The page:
The next sequences show him contacting a lost love to propose marriage, riding a motorcycle, diving from a high board, and running with the bulls in Pamplona.  The commercial ends with the nurse, returning to the spot at which he had been seated previously, bewildered by his absence.


As in the advertisement, sometimes our lives and perceptions can change for the better in an instant.  Positive change is a decision, like every other decision we make in our lives.  Why the man had never previously pursued any of the challenges and adventures portrayed in the commercial is a matter of conjecture.  If he is at all typical of most of us, his reasons may have included fear, anxiety, lethargy, and a host of other emotions or attitudes.


Also, as in the commercial, sometimes a particular happening will awaken us from the slumbering state in which many of us lead our daily lives.  “When the student is ready, the teacher appears” is an expression connoting the observable fact that learning and awareness depend equally upon the availability of the particular subject matter as well as the learner’s ability and openness to absorb it.  In the case of the man in our commercial, the experience of a Coke for the first time awakened in him the desire to pursue other new avenues and, in a sense, helped him summon the motivation and will to venture out from the relative comfort and security of his current situation.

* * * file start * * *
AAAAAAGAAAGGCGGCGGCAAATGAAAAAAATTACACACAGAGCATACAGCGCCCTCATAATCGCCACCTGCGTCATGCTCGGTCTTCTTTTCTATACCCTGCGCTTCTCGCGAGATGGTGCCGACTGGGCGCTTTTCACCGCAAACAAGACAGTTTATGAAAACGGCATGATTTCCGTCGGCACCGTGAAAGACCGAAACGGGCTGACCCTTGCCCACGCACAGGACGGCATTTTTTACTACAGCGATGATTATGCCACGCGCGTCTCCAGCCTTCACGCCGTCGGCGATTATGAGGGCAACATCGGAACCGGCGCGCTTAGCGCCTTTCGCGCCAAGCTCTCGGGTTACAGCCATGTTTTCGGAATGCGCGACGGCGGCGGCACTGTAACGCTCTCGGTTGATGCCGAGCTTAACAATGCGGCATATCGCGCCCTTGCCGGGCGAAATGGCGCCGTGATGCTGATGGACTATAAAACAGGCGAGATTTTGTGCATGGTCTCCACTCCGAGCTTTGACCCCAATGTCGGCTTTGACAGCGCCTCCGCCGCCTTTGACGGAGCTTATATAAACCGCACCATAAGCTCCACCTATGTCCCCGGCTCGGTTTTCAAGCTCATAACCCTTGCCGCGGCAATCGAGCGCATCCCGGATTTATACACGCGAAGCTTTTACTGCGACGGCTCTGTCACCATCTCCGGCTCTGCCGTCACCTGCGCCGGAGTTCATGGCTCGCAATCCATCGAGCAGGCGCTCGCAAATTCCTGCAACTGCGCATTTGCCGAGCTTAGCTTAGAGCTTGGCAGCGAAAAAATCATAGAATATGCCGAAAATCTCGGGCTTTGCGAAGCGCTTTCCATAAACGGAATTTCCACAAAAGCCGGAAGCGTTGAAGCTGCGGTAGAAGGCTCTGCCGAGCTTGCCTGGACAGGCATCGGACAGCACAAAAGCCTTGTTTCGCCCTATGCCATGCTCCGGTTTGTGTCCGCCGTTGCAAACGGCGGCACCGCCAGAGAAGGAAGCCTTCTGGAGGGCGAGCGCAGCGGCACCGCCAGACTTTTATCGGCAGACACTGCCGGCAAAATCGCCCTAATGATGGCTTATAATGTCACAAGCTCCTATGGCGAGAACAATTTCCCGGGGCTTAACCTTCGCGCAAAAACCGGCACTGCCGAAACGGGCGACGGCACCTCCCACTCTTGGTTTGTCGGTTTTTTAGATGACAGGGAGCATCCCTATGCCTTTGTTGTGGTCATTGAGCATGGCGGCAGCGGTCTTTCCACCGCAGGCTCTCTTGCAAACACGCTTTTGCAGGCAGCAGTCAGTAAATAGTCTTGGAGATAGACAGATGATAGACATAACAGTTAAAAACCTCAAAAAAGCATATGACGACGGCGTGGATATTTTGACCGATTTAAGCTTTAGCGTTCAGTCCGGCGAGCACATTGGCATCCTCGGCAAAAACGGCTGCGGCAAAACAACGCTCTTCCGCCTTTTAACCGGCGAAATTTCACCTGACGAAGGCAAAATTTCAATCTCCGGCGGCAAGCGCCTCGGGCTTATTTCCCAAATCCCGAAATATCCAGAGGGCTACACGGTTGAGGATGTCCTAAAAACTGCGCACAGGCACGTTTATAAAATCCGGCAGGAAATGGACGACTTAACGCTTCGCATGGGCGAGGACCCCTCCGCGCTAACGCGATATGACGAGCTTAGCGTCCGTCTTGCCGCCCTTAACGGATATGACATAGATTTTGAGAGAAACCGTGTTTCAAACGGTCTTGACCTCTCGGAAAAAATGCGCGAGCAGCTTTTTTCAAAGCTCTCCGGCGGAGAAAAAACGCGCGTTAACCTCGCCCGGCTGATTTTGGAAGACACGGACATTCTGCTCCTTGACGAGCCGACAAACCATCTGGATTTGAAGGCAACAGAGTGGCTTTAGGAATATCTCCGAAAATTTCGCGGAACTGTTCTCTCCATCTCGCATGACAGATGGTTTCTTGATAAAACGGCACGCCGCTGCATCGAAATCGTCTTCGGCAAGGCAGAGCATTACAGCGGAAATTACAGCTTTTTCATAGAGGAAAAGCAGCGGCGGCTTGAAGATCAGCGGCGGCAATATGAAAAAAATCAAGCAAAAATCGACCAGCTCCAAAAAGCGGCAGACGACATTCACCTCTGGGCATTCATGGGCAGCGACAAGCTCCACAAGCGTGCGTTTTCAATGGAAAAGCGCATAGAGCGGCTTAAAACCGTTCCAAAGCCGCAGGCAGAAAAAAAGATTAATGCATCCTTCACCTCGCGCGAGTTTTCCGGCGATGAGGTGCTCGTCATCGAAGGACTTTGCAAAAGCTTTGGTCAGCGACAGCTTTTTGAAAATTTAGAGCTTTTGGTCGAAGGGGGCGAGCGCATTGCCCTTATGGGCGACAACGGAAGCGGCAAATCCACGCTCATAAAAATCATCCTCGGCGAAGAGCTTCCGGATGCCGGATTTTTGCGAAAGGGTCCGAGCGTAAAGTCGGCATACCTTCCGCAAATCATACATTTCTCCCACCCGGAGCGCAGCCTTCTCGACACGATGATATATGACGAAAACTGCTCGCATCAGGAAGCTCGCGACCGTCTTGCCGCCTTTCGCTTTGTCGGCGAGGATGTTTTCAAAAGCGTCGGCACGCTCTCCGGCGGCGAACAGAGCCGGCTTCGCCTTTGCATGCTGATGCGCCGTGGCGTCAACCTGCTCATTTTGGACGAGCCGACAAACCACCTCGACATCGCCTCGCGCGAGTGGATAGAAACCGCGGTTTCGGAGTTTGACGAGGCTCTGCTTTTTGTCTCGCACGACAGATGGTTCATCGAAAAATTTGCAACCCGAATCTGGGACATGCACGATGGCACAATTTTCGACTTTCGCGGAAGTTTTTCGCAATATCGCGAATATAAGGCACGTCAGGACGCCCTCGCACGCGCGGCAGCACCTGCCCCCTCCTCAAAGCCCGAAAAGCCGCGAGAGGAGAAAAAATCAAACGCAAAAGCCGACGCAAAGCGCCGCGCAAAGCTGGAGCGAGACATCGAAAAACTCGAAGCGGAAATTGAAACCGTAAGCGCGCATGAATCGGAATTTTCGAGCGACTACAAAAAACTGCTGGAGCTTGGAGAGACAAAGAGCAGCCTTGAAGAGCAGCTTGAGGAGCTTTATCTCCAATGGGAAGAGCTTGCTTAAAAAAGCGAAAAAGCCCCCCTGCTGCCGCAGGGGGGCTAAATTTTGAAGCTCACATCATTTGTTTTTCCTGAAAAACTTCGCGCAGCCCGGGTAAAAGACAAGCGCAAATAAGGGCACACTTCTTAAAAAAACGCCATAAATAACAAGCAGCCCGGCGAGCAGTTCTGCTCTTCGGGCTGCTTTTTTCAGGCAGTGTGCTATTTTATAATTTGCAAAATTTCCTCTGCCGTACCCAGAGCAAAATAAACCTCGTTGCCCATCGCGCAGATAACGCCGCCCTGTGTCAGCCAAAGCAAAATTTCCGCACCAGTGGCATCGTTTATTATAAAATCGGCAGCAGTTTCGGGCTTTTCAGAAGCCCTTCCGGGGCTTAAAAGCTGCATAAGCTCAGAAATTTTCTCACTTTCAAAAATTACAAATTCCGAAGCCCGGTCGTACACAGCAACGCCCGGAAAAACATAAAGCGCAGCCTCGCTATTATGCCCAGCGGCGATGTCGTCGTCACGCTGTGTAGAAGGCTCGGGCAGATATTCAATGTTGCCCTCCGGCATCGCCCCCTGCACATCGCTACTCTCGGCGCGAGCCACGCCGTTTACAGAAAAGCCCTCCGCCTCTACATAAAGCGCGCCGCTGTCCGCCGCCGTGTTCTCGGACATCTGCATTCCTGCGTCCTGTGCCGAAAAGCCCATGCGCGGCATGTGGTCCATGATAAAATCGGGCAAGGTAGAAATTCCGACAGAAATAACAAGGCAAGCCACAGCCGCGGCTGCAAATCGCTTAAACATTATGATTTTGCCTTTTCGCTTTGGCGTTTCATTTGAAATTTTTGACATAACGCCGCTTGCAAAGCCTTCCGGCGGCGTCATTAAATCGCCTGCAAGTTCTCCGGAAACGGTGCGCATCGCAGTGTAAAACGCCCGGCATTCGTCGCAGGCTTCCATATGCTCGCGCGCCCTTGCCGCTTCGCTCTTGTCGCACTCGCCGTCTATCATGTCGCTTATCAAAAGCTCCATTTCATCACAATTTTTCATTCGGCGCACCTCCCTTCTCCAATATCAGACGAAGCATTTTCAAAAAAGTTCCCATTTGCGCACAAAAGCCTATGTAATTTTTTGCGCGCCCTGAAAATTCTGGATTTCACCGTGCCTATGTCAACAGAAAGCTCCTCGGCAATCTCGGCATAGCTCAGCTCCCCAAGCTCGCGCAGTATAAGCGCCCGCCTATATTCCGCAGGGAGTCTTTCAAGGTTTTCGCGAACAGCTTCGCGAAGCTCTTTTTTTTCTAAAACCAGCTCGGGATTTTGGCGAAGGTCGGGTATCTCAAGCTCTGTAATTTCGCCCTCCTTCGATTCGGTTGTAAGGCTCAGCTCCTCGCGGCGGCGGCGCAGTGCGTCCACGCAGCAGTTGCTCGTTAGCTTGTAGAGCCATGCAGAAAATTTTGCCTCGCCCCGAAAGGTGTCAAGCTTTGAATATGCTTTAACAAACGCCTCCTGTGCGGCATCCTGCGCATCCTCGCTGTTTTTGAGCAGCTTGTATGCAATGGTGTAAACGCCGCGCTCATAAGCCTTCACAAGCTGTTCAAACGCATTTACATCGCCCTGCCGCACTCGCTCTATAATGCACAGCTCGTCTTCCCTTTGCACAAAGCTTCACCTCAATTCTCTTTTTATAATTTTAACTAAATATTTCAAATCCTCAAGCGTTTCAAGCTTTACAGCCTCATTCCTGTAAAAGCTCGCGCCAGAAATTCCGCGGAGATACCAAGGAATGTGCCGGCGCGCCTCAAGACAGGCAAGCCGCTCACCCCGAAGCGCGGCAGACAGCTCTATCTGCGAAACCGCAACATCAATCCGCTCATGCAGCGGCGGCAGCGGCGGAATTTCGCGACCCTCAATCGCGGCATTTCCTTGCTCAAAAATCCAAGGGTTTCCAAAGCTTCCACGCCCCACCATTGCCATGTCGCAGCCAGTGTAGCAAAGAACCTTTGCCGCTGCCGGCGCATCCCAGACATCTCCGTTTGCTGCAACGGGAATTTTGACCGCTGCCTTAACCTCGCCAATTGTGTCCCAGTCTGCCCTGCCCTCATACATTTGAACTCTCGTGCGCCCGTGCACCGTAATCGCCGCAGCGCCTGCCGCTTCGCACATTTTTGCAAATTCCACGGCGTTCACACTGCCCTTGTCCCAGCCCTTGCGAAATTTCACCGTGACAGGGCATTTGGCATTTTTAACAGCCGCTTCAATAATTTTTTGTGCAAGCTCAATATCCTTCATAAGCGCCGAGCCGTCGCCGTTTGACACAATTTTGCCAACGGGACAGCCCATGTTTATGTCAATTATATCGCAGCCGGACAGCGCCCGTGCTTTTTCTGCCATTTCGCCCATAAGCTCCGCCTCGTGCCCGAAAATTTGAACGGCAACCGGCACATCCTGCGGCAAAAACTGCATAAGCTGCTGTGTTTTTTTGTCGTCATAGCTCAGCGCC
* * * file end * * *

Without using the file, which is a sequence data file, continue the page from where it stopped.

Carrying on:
Each of us is presented with revelatory moments frequently in our lives.  Often, self-imposed barriers inhibit our capacity to act on our newly-discovered aims.  As we are presented with stimuli that awaken within us the desire to blaze new trails in our lives, may we individually have the courage and energy to “run with the bulls.”